Thursday, March 9, 2017
Celebrating the Passover
“And the first day of unleavened bread, when they killed the passover, his disciples said unto him, Where wilt thou that we go and prepare that thou mayest eat the passover?” (Mark 14:12)
Matthew and John were originally written in Hebrew, according to Pappias, and were translated into Greek around 70-80 AD,. Because no copies in Hebrew have survived, and the style of the Greek used in the translation, many scholars have assumed the date of translation was the date they were written. Mark and Luke were originally written in Greek around 50-55 AD.
The Hebrew word translated Passover refers specifically to the Passover meal, while the Greek word refers to both the Passover meal and the seven day Feast of Unleavened Bread. Writing in Greek, Mark made a special point to specify that this was the day when the Jews celebrated the Passover, killing and eating the Passover at sundown. Contrary to what some have taught, Jesus did not partake of the Passover early, according to Mark.
“And he sendeth forth two of his disciples, and saith unto them, Go ye into the city, and there shall meet you a man bearing a pitcher of water: follow him. And wheresoever he shall go in, say ye to the goodman of the house, The Master saith, Where is the guestchamber, where I shall eat the passover with my disciples? And he will show you a large upper room furnished and prepared: there make ready for us.
And his disciples went forth, and came into the city, and found as he had said unto them: and they made ready the passover.” (Mark 14:13-16)
During the day Wednesday, Jesus sent two of the disciples to find a place where they could partake of the Passover feast. The Jews had specified that he was not to be arrested that day to prevent a riot and the spoiling of the Passover, which was the most sacred of their holidays. As a result Jesus and his disciples were free to move about the city on Wednesday. Jesus gave the two specific instructions as to what they would find. Everything turned out just as he described, and by late afternoon they had obtained everything they needed to celebrate the Passover.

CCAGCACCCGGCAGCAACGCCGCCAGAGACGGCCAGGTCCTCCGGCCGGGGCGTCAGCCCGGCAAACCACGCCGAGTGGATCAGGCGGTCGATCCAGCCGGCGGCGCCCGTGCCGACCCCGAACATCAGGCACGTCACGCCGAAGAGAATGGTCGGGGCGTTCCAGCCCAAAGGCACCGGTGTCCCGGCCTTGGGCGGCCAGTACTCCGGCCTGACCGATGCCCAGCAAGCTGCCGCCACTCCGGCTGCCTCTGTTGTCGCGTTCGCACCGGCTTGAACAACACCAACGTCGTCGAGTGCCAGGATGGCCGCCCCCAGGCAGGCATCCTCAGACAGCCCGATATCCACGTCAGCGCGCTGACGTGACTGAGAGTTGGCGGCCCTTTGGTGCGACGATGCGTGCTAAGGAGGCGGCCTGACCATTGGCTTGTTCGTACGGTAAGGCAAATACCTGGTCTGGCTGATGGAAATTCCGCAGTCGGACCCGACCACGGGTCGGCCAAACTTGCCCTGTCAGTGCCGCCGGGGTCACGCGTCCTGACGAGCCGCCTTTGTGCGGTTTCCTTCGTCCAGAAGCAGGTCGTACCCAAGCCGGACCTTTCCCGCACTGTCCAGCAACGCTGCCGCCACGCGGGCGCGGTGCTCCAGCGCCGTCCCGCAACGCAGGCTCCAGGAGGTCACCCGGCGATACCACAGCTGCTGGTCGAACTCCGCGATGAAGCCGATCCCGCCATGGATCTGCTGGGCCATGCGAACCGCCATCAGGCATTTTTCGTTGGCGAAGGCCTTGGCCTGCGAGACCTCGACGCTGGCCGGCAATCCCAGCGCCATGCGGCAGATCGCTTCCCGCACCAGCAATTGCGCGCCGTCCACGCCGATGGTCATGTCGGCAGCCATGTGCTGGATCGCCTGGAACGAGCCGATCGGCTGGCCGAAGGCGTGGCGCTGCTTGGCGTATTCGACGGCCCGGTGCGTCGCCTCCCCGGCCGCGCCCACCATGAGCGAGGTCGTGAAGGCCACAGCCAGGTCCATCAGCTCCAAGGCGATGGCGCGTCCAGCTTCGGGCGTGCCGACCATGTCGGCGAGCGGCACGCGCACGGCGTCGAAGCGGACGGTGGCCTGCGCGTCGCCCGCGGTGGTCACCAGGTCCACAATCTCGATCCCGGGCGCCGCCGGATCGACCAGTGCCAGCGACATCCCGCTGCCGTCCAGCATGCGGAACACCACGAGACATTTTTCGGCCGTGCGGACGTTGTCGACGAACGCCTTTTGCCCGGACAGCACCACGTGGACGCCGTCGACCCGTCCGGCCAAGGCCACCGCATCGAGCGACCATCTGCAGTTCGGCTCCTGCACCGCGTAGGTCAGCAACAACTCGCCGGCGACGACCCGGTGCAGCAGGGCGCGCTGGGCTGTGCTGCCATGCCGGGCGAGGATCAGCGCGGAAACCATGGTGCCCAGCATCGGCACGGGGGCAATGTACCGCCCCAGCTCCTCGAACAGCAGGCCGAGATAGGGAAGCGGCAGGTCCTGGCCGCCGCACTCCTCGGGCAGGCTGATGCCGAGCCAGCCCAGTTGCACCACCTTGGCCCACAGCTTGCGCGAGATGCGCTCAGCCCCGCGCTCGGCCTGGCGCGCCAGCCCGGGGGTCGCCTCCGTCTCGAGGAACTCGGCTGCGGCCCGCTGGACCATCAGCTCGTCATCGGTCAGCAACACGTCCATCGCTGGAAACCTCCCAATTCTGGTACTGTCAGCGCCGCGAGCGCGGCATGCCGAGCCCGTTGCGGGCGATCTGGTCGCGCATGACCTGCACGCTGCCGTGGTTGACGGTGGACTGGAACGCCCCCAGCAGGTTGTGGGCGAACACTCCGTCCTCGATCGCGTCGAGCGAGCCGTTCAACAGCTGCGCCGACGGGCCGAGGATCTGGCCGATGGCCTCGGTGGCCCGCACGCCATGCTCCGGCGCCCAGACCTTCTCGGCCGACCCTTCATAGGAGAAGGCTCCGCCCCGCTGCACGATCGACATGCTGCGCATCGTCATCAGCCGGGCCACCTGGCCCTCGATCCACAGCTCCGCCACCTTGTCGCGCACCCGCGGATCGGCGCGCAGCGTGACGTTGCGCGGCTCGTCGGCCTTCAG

Note: Because of the way Passover was set we can readily determine what day Passover fell in any given year. If as indicated, Passover fell on Wednesday, this had to be either April 28, 28 AD, or April 25, 31 AD. If it fell on Thursday as Tradition says, it could only have been April 22, 34 AD.
“And in the evening he cometh with the twelve. And as they sat and did eat, Jesus said, Verily I say unto you, One of you which eateth with me shall betray me.
And they began to be sorrowful, and to say unto him one by one, Is it I? and another said, Is it I?
And he answered and said unto them, It is one of the twelve, that dippeth with me in the dish. The Son of man indeed goeth, as it is written of him: but woe to that man by whom the Son of man is betrayed! good were it for that man if he had never been born.” (Mark 14:17-21)
At sundown Wednesday evening, the Passover officially began, and Jesus met with his disciples for the meal. The disciples had worked together for about two years. They thought they knew each other, and Jesus’ statement that one of them would betray him was bombshell. Judas was the treasurer and they trusted him implicitly. They were more concerned that they might betray him than that Judas would. Even when jesus specifically told them it was the one he was giving a piece of bread to, and told Judas to go do what he was going to do, they did not suspect him.
It would have been better for Judas to have never been born than to be cast into lake of fire for eternity because he rejected and betrayed the Lord. Judas’ decision to betray the Lord was not a spur of the moment decision. Jesus had known all along that Judas would betray him , according to John 6:64. “But there are some of you that believe not. For Jesus knew from the beginning who they were that believed not, and who should betray him.” In John 6:70-71 he warned them all that one of them was not really a believer. “Jesus answered them, Have not I chosen you twelve, and one of you is a devil? He spake of Judas Iscariot the son of Simon: for he it was that should betray him, being one of the twelve.” Being rebuked for his attitude toward the women who sought to honor Christ was just the trigger that caused Judas to act at that time. He would die without making things right with the Lord.